The change of scenery for certain Manchester United players had little effect during the internationals. Victor Lindelof admitted his performance against Norway on Sunday was 'horrible' and Nemanja Matic, dropped at club level, was dropped by his national side.
The scenery was all too familiar for Marcus Rashford at St Mary's, where he was also benched in England's madcap 5-3 win over Kosovo. Gareth Southgate was diplomatic about replacing Rashford with Jadon Sancho. "Freshen the team really. We were pleased with both of the full-backs and Marcus but we've got some good players to come in."
Now the England enthusiasts are devoid of their Jose Mourinho stick to beat him with over Rashford, they have had an epiphany. There is arguably a superior alternative in Sancho, an out-and-out winger who does not upset the apple cart as Harry Kane and Raheem Sterling continue to thrive.
How ironic just as Rashford is deemed inessential for England he is essential for United, albeit by virtue of them discarding two established forwards and recruiting a Premier League novice. Only the novice was the club's player of the month in August and, like Rashford, neutered whenever he plays on the right flank.
Daniel James is a certain starter in Saturday's pivotal fixture with Leicester and, if Anthony Martial recovers, the assumption is the front four consists of him, Rashford, James and Juan Mata, illogically withdrawn at Southampton. Only the apple cart is again upset by the absence of a right-sided specialist and there is only so long United can hold back Mason Greenwood.
Particularly since Greenwood is adept on the right. That was apparent before he cut inside, fooled a Southampton defender with a step-over and was denied a first career goal by Angus Gunn. Greenwood registered twice from the right during pre-season and is a more natural foil for Mata to dovetail with whereas Rashford, in Southgate's words, is a 'wide raider'. Specifically, from the left.
And that is where James has to stay. His scrappy debut goal from the right-hand channel was salvaged by a deflection off Emerson Palmieri and James' promotion to starter at Wolves was all the more premature due to his selection on the right, where he was found out by Jonny Otto.
Solskjaer persevered with James on the right against Crystal Palace yet he only had an effect once Greenwood replaced the aimless Jesse Lingard, which allowed the Welshman to switch to the left and equalise elegantly. James justified his place there a week later with that arrowed opener at Southampton.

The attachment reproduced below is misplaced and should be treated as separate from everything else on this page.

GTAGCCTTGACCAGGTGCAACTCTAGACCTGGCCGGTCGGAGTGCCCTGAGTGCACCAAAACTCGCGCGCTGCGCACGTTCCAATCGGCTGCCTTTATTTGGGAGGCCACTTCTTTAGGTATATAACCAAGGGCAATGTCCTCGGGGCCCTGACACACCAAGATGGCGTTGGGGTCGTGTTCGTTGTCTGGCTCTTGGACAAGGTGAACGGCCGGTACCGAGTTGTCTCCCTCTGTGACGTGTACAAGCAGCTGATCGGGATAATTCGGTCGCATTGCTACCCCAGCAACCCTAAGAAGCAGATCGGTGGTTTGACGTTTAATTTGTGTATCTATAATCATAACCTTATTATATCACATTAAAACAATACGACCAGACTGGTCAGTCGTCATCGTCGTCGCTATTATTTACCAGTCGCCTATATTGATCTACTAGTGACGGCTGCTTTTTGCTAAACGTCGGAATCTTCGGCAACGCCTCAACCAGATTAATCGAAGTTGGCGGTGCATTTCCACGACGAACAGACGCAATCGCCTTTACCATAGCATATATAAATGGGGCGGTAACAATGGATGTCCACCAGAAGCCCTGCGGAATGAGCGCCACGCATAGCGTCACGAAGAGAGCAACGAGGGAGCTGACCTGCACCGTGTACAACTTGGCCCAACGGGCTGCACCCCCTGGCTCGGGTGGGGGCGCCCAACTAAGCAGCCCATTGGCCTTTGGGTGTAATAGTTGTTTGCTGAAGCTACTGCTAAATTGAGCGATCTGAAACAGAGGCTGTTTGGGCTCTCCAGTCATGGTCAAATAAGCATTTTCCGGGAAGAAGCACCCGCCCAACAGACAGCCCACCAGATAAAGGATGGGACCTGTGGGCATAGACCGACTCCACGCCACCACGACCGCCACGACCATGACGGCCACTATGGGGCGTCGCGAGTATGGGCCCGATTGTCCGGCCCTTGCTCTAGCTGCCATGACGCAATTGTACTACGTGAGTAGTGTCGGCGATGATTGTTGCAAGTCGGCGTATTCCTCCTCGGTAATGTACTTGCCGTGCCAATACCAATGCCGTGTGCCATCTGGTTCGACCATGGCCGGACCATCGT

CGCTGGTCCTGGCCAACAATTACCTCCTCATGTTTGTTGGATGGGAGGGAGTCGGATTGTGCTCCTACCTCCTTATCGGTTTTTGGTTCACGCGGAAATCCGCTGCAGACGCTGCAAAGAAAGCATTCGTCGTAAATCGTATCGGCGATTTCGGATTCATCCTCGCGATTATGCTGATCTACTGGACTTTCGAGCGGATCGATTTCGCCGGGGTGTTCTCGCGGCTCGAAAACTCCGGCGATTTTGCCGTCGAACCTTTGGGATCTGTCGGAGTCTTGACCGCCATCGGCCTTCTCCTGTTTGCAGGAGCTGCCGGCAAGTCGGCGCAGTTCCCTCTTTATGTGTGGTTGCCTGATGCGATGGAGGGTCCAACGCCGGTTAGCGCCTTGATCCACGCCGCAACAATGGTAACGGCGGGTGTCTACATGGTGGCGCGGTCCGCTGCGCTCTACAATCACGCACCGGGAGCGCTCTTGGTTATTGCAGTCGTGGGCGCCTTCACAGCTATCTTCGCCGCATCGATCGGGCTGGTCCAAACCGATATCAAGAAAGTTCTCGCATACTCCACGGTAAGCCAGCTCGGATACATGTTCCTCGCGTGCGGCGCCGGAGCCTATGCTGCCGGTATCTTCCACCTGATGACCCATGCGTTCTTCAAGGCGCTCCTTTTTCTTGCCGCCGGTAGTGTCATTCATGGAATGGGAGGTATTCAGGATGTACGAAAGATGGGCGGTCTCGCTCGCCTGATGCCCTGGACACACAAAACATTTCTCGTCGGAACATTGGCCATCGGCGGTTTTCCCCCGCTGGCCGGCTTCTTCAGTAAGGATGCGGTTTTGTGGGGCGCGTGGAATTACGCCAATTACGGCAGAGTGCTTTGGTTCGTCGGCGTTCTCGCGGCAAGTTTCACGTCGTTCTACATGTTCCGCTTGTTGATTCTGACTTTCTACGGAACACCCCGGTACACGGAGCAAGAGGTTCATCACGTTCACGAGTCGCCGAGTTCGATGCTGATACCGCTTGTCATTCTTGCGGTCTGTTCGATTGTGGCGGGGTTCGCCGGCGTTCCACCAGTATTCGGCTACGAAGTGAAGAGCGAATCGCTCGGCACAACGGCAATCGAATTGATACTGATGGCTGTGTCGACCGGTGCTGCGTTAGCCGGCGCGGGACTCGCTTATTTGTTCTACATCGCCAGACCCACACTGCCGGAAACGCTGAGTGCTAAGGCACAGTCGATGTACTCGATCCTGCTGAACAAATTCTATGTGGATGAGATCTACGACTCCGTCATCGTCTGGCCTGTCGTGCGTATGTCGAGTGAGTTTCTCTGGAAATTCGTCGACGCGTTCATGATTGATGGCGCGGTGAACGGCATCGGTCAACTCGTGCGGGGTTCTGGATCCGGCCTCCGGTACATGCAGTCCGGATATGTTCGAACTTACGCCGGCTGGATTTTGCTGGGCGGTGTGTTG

While James has improved, Rashford has deteriorated for United. He was fortunate to stay on at Southampton, where he showed why Mourinho signed two different number nines in successive summers. In fairness, there is a reason why Rashford dons the 10. He is not a number nine.
"I've always said that," he reiterated in Perth in July. "It's never been my aim to be a number nine. It's about being able to adapt and play in different positions and to be the ultimate forward. I think I can score goals from all positions and I think that's something that's shared among the forwards."
Those whom take a cursory interest in United have still tried to pigeonhole Rashford as one even though there has always been someone better, be it Kane, Zlatan Ibrahimovic or Romelu Lukaku. Rashford has always been candid about his preferred role in attack dating back to a press conference in Houston over two years ago.
"He'll get it," Solskjaer said of Rashford in a windowless room at Southampton. "He's getting there, so we keep on practising them finishes and crosses and if we can build the pressure as we did today I'm sure we'll be okay.
"He wants to have the full array of armoury. He wants to play on the left, he wants to play through the middle, as a 10, as a right winger, because he knows both for England and for us, he's got great teammates.
"When Harry Kane's the number nine for England, when Anthony's for us, he knows he'll have to play sometimes off the left."
Rashford has been accused of developing a sense of entitlement at United after his captivating breakthrough in 2016. He was dripping in gold in a World Cup advert last year and his management likened one of his free-kicks to Cristiano Ronaldo's: "Different generations but the same outcome."
He is a good talker when allowed to but the choice of Jermaine Jenas as an interviewer perhaps hinted at a sensitive side. Jenas is viewed as 'safe' by footballers' entourages. Solskjaer's use of 'Rashy' can be cringing and does the forward no favours amid baseless theories of academy nepotism.
Rashford and Martial have come full circle in that they have resumed their partnership Louis van Gaal happened upon three-and-a-half years ago. Now the unlikely obstacle is not a seasoned centre forward but a whippersnapper from Swansea.
Martial has reclaimed the number nine - a role Rashford does not identify with - James is the standout left winger, Juan Mata the expert playmaker and Greenwood the 'inverted' winger wildcard. The best players sometimes do not make for the best team.